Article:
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-   -   Centos thinks there is 32 cores when there are only 16 (http://www.linuxquestions.org/questions/linux-hardware-18/centos-thinks-there-is-32-cores-when-there-are-only-16-a-4175435069/)

ptricky 11-01-2012 09:23 AM

Centos thinks there is 32 cores when there are only 16
 
I have a HP server that has 16 cores, I look in the ilo and see 16. When I use the tool hpasmcli it shows 16

Processor: 0
Name : Intel Xeon
Stepping : 7
Speed : 2600 MHz
Bus : 100 MHz
Core : 8
Thread : 16
Socket : 1
Level2 Cache : 2048 KBytes
Level3 Cache : 20480 KBytes
Status : Ok

Processor: 1
Name : Intel Xeon
Stepping : 7
Speed : 2600 MHz
Bus : 100 MHz
Core : 8
Thread : 16
Socket : 2
Level2 Cache : 2048 KBytes
Level3 Cache : 20480 KBytes
Status : Ok

Processor total : 2



But CentOS thinks there is 32

# cat /proc/cpuinfo | grep processor | wc -l
32



What gives?

The motherboard was replaced recently so I don't know if that has anything to do with it.

johnsfine 11-01-2012 09:28 AM

That means you have hyperthreading turned on. There is a BIOS setting to turn that off if you don't want it.

Hyperthreading makes each core act like two cores that are each around half as fast as the real core. For some work loads, each half of a core may be significantly more than half as fast as the real core, so that for those work loads having hyperthreading turned on will improve total system performance. Computations that switch between a high rate of branch misprediction and a high rate of floating point computation can benefit a lot from hyperthreading (as long as you also have enough threads doing that kind of work).

For some work loads, especially those with high cache miss rates, each half core may be significantly slower than half a real core, so hyperthreading may significantly reduce total system performance.

If you have fewer than 32 threads using CPU time, the OS should be smart enough to idle half of each core before idling all of any one core. When hyperthreading is enabled but half of a core is idle, the other half is nearly as fast as it would have been with hyperthreading disabled. So often having fewer than 32 threads active is not necessarily a reason for wanting hyperthreading off. But if you rarely have more than 16 threads active, then there is some overhead to having hyperthreading enabled with half of each core idle vs. hyperthreading disabled.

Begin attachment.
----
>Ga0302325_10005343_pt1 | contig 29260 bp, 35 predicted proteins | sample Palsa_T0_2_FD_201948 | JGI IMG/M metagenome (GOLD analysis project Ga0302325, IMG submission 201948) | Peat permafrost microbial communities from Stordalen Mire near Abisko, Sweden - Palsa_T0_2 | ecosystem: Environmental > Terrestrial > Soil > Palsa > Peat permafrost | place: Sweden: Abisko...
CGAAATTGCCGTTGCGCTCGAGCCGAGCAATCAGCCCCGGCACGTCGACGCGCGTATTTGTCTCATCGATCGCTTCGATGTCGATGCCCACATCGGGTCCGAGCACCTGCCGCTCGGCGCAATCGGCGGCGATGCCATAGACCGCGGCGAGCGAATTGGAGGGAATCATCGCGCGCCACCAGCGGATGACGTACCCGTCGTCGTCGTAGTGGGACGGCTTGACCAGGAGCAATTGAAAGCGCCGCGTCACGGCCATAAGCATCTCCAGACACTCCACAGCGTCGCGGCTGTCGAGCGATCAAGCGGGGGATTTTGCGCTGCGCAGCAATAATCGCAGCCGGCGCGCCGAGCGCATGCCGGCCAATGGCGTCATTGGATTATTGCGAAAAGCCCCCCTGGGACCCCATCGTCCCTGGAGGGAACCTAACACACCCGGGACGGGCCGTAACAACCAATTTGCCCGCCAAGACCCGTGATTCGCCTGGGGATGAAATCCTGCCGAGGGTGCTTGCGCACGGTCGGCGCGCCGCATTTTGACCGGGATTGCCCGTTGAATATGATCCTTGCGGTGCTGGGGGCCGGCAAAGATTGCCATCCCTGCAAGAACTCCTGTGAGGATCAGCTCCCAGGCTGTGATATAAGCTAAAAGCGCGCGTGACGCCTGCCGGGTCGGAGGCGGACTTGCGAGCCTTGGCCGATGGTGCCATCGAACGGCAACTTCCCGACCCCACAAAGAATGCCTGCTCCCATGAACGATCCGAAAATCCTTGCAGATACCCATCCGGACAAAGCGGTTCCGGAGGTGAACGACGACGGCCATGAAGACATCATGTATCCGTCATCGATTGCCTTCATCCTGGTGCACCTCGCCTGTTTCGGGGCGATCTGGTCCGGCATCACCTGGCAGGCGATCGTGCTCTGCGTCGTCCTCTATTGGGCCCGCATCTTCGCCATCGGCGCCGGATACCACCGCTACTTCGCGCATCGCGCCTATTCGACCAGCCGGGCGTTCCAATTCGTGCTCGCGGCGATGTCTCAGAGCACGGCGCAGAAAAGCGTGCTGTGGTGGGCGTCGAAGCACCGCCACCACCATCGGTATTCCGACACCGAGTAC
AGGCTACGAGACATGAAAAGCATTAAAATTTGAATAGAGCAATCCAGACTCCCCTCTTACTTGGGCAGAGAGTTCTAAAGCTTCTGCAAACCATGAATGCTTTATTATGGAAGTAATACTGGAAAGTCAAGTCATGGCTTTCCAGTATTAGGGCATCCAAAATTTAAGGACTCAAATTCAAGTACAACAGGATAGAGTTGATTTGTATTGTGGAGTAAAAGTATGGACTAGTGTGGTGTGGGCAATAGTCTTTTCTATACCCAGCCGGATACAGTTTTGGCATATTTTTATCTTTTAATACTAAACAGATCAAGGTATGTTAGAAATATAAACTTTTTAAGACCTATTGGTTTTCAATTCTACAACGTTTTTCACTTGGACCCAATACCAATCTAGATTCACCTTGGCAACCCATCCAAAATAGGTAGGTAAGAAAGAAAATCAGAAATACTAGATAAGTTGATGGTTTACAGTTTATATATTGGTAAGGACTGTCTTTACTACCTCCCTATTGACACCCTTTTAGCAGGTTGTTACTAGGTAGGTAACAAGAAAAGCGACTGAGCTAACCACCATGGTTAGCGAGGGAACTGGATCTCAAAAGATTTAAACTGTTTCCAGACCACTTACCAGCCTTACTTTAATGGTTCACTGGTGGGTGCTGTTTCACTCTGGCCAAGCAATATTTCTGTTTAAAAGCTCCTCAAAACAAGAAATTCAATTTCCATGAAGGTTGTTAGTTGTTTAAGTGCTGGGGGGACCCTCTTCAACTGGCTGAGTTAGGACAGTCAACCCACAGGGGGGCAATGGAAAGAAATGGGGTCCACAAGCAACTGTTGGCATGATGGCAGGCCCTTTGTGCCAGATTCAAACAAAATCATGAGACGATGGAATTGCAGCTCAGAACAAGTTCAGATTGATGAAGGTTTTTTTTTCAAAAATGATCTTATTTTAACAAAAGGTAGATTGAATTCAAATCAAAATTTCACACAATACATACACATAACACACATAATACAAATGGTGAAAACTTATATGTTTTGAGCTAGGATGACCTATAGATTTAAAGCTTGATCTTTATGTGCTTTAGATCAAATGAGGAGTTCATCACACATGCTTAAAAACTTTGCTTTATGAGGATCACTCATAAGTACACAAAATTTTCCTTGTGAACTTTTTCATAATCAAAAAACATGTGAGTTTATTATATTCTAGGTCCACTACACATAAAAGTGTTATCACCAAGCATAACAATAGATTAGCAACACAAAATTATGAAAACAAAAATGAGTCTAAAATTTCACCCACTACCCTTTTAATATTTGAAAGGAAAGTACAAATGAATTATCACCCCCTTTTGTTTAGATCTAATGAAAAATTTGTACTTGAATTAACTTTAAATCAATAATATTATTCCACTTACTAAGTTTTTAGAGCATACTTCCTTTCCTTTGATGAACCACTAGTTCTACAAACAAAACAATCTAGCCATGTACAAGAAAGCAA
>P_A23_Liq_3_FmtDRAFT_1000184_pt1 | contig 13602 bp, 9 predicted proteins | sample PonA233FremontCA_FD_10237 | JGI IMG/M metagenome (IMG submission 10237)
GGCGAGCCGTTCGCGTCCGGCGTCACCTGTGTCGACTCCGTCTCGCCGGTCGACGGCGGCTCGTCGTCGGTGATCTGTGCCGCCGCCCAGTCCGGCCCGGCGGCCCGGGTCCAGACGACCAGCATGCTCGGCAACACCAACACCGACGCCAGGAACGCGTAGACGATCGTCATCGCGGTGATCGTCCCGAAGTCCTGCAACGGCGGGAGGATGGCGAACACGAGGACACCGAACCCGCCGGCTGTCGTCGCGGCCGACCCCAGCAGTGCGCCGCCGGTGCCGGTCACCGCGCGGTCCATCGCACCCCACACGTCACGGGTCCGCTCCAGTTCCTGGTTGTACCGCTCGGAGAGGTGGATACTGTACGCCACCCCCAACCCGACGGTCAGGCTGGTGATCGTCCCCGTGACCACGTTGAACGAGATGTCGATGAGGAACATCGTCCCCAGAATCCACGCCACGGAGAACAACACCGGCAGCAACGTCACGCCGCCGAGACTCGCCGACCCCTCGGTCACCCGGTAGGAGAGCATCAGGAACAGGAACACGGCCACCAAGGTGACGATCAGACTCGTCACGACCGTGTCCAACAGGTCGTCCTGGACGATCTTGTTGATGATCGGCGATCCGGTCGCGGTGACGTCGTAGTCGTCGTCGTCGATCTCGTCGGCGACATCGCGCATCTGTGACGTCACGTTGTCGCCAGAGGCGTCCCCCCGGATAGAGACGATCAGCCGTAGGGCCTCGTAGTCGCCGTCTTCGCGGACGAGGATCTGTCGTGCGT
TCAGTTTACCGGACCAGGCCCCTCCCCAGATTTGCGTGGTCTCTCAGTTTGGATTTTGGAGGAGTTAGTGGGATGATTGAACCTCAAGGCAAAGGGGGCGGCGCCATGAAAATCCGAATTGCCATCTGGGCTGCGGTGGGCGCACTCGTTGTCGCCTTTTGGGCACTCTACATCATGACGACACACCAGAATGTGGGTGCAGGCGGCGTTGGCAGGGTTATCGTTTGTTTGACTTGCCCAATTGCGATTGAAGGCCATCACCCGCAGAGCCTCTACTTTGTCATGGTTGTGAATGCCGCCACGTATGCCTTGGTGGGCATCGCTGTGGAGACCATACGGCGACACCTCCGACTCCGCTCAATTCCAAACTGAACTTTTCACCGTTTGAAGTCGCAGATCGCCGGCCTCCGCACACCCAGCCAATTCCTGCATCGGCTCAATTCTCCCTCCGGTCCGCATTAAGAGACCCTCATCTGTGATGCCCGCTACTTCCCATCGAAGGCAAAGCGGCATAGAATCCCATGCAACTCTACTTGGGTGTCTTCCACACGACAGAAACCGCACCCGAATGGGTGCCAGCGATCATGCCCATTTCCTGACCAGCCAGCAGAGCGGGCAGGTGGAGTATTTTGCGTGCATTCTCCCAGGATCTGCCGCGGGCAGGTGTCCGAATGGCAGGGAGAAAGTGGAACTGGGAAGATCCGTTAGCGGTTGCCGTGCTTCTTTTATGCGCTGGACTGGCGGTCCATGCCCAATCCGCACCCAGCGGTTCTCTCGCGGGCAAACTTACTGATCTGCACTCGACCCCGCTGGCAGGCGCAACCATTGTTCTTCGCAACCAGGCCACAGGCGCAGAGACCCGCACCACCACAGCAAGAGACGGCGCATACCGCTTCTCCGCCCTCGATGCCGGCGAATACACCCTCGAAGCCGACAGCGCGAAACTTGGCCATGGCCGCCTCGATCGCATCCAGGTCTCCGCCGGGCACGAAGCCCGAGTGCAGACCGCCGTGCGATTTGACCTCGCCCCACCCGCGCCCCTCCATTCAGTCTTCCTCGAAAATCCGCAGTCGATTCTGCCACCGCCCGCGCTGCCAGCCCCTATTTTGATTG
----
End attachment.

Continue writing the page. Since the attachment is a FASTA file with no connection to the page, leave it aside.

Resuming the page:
If you have processes active with a variety of different priorities, hyperthreading could make the high priority processes get half as much work done as they would without hyperthreading, while low priority processes get more work done.

Hopefully, I have given you some of the basic concepts to inform the decision of whether you should reboot into BIOS setup and disable hyperthreading. But ultimately that decision is either a guess or the result of very difficult controlled experiments. Determining whether hyperthreading is better or worse from just the kind of general ideas I described above is not a reliable way to make the best decision.

BTW, others reading this may have very few cores and have the decision of whether to turn hyperthreading on or off. With very few cores, hyperthreading may improve the responsiveness of the system and reduce various latencies even though it slows the throughput of major computations. So it might be a good idea even if it doesn't improve total performance. The OP, with 16 real cores, is far outside the range where you would enable hyperthreading to reduce latencies. If it doesn't improve the total throughput, turn it off.

ptricky 11-01-2012 09:57 AM

You are correct. Thanks for the detailed response!

H_TeXMeX_H 11-01-2012 03:13 PM

I would test things out before turning it off for good. From my tests on fewer cores, hyper-threading can greatly improve performance in many situations.

snowcake 11-02-2012 03:01 PM

Its Hyper-threading. Edit, i didnīt saw it was solved.


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